Mara land owners weigh options as Covid-19 bites
Harriet James @harriet86jim
Despite the arrival of the wildebeest from Tanzania last weekend, which normally kicks off the peak tourism season in Masai Mara Game Reserve and in the country, most landowners in Mara conservancies are counting their losses in a region that is heavily reliant on tourism.
There are now fears this uncertainty might tempt the owners of wildlife ranches to sell land or even convert land meant for conservation of game to agriculture or cattle ranching, especially given heavy rainfall in the area during this season. Others might result to charcoal burning to feed their families.
“Right now, landowners are desperate as some had taken loans and had used their land as collaterals.
Moreover, the closure of the local livestock market, which acted as their supplement supply of income, due to Ministry of Health regulations has worsened the situation,” said Daniel Sopia CEO of Masaai Mara Wildlife Conservancies Association.
The landowners have borne the brunt of the measures that countries globally have adopted to the spread of Covid-19, such as shutting down airports, full lockdowns, imposing travel restrictions as well as completely sealing their borders, which has resulted in loss of tourists.
“We were looking forward to a better season this year, but we now have nothing.
We are hoping to have a remedy soon to save the situation,” said Francis Nkotoi, the Masai Mara Conservancies’ Council Chairman.
He talked in a webinar dubbed Sustaining Mara Conservancies During and Beyond Covid-19, where landowners and tourism partners discussed ways in which the conservancies, residents, investors and wildlife are coping during the pandemic.
According to research carried out by the organisation, 75 per cent of the Mara is unprotected and inhabited by the nomadic Maasai.
While the public knows about game drives in national reserves, but two in every three wild animals lives outside the national parks and reserves and they either inhabit the conservancies or are in privately, but unused bushes.
Though criticised for the unequal returns to the landowners, for decades, conservancy agreements with farmers have kept land adjacent to wildlife reserves open for migrating animals.
In turn, the locals are employed as rangers and staff in the lodges and camps.
About 20 years ago, direct earnings by locals from tourism in the Mara were restricted as most earnings went directly to government bodies, private operators and a few individual landowners clustered around the reserve.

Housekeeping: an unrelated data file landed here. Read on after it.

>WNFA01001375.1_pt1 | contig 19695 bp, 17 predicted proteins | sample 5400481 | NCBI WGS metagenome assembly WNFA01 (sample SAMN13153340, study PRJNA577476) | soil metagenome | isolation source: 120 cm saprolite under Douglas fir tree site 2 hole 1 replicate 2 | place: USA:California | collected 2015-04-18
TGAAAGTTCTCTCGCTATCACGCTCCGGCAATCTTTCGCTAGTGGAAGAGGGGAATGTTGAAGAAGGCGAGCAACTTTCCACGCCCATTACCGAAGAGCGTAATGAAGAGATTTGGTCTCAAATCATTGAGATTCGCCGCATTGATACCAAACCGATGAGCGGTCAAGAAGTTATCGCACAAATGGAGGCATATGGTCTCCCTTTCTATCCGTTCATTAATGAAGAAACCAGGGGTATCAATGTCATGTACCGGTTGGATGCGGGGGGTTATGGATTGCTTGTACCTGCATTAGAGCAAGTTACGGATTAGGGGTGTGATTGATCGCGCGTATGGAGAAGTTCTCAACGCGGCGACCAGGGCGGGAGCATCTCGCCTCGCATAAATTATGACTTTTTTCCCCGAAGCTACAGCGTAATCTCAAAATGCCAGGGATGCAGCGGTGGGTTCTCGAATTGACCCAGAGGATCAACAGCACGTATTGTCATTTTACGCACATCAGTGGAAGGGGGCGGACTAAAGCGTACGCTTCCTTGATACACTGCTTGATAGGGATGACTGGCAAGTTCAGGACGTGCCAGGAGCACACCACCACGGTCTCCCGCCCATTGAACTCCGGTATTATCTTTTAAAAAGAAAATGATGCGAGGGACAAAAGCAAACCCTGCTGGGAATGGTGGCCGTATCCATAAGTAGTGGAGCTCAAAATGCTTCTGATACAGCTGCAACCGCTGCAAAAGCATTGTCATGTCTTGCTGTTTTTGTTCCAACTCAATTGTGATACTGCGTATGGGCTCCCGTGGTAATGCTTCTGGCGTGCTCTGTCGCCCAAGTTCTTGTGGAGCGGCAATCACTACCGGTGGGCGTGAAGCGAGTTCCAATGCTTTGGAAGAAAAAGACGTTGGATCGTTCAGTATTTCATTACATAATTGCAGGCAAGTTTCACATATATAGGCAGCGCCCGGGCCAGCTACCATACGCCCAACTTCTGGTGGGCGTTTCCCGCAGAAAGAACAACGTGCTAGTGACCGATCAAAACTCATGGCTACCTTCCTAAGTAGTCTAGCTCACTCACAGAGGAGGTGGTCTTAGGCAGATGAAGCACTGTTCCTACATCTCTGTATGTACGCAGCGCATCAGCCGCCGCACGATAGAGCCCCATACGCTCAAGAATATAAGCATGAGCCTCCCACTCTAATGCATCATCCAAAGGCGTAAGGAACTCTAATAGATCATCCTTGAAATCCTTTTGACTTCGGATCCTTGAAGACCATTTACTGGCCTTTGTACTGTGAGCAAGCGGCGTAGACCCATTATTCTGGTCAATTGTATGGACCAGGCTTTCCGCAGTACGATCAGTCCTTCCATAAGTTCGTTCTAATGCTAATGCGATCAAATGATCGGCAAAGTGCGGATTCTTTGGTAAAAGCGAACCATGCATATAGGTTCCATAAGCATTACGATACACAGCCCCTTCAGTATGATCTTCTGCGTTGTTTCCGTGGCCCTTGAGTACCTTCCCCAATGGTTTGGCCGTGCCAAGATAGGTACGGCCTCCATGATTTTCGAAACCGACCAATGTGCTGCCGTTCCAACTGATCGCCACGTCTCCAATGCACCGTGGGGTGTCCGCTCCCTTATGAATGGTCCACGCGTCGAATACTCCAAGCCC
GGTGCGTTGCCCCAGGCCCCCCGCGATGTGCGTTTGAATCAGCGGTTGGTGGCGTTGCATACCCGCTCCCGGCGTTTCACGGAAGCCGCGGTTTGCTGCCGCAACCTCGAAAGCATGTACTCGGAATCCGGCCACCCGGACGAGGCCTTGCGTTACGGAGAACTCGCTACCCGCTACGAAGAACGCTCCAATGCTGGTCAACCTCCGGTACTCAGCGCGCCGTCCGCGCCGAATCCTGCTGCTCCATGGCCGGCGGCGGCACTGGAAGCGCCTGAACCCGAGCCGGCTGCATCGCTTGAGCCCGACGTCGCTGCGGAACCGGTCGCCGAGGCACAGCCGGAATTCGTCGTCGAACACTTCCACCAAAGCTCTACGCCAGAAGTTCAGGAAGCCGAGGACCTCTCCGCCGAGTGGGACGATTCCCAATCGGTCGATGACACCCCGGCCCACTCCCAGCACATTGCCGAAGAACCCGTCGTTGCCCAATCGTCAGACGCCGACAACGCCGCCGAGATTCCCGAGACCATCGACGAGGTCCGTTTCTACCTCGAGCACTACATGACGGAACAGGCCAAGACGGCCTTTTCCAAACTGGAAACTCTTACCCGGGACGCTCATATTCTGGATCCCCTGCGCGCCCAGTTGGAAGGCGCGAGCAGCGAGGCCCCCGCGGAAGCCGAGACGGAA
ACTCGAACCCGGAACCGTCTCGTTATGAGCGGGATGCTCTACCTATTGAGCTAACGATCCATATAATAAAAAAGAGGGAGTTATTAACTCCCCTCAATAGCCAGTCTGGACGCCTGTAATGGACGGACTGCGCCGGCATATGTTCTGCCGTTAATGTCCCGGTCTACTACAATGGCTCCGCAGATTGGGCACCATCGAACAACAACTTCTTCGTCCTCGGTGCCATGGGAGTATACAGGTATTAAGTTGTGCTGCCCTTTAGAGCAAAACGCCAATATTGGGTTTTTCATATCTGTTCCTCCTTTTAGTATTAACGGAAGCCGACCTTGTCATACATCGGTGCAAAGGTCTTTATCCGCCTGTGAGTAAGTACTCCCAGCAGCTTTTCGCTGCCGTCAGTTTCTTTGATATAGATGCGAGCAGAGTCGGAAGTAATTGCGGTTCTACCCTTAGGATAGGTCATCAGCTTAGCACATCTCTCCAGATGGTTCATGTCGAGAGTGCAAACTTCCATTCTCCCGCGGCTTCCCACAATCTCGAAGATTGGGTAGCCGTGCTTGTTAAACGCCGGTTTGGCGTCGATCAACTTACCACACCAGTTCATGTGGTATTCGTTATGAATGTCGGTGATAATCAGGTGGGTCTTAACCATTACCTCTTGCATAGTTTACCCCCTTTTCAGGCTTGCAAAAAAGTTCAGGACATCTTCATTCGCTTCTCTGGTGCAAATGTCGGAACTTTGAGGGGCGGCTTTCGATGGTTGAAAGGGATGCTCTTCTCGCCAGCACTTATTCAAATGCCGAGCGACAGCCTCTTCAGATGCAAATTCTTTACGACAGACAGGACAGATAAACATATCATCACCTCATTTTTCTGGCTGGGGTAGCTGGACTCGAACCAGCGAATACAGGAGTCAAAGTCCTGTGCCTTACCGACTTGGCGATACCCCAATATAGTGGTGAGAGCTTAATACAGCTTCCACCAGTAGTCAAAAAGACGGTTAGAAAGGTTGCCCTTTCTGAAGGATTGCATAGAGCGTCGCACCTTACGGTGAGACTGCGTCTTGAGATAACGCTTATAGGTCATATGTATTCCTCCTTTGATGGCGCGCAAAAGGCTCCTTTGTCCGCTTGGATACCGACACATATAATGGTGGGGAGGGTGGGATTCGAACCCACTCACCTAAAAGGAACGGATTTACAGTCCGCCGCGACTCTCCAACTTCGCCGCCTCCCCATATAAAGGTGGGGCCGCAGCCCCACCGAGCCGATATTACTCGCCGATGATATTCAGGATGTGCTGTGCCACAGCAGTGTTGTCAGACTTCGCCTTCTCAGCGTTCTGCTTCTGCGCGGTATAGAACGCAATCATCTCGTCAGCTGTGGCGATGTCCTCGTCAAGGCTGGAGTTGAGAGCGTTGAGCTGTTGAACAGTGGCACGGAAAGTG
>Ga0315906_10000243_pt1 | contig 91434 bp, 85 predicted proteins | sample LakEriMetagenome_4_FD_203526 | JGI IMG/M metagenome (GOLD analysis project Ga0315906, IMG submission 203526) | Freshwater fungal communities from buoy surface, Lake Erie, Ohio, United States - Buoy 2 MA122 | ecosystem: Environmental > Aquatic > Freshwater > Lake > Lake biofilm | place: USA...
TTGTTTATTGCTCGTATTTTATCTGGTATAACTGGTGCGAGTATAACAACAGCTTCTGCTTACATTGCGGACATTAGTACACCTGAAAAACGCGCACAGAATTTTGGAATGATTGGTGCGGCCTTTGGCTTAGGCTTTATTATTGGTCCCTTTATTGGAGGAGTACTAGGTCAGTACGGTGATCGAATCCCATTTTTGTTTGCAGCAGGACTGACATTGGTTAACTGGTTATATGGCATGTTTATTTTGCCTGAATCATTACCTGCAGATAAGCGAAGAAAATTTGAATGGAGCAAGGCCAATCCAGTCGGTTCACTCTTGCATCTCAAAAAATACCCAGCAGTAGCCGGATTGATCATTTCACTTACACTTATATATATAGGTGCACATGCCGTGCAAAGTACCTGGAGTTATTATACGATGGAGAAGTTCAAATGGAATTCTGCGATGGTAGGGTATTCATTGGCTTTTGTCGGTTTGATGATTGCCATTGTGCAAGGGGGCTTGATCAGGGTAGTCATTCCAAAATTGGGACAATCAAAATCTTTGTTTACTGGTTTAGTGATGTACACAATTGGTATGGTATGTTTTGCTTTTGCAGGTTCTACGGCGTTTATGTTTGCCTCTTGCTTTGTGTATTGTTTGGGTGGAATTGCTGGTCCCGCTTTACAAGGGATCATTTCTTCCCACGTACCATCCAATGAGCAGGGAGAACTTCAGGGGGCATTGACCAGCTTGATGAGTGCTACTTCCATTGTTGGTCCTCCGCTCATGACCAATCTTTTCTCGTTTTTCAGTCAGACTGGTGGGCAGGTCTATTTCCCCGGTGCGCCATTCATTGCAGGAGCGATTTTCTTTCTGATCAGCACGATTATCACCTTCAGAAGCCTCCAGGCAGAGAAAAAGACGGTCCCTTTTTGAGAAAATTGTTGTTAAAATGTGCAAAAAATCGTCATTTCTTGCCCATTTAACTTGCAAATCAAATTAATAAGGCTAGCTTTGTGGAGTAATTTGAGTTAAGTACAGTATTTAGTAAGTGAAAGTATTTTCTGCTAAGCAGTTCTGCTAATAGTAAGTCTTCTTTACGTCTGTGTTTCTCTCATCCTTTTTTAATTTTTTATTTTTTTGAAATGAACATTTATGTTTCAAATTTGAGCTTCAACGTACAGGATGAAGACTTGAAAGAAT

There are 15 operational conservancies in the greater Masaai Mara covering 1,425 square kilometres.
This acreage is increasing. The conservancies support over 14,500 households — approximately 100,000 people.
Last year, the lease fees paid to land owners was estimated at over $5 million (Sh530 million).
In addition, while the Mara reserve has become overcrowded via mass wildlife tourism during the high season, private lands outside the reserve offer tourists more personalised game drive experiences.
With the pandemic, many landowners who were depending on tourism are now vulnerable.
“Conservancies put people at the centre of the conservation model. The revenue that comes from tourism supports livelihoods,” Sopia told participants in the webinar.
Each conservancy is on a different payment models. While some are on monthly arrangements, others rely on fees generated on game viewing on a daily basis.
Greg Monson, Founder of Kicheche Camps and Chameleon East Africa, says in a good year, 70 per cent of their revenue is received during the migration season.
Part of the cash goes into maintaining the conservancies, paying staff, rangers and paying leases.
“About 25 per cent of the income goes into supporting the conservation model.
Despite the fact that we haven’t received any revenues this year, we are committed to the long haul.”
“After discussions with landowners, we have agreed that instead of 100 per cent, we shall pay them 50 per cent of the lease payment for the next 12 months.
This is for the period between July 2020 and June 2021 and is approximately $2.7 million (Sh286 million)”.
“This is despite the fact that we have no visitors coming to the Mara and most of us will need additional investments from donors and well-wishers to endure,” Monson added.
This arrangement will see landowners, rangers and patrol sustained for the next 12 months.
To raise this cash, some of the partners have taken up shareholder loans or are relying on donors to pay their debts.
President Uhuru Kenyatta has authorised Treasury appropriations to include a Sh53.7 billion economic rescue package.
Tourism will get Sh5.9 billion from the kitty, with Sh3 billion allocated as soft loans for hotel renovations via the Tourism Finance Corporation.
Of this amount, Sh2 billion will be grants to 160 community conservancies and the engagement of 5,500-community scouts for a year by KWS.
“We are waiting to see how the cash will be allocated to different conservancies.
We hope it will be transparent process to benefit people really affected by the pandemic will benefit,” says Founder of Sustainable Travel and Tourism Agenda, Judy Kepha-Gona.
Despite hopes on domestic tourism to revive the sector, lodge owners fear it will not solve their crisis.
“About 25 per cent of the revenues are accrued from the high-end tourism and goes to support the model.
Kenyans pay only a third of the cost of the packages and also make late booking,” regretted Greg.
According to Riccardo Orizio, CEO and Founder at Saruni Lodges, high-end tourism is what makes Kenya different and competitive from her neighbours such as Botswana, Tanzania and Namibia.
“It is vital that international flights resume, guests are not subjected to quarantine and positive messages should be relayed to our international guests,” he urged.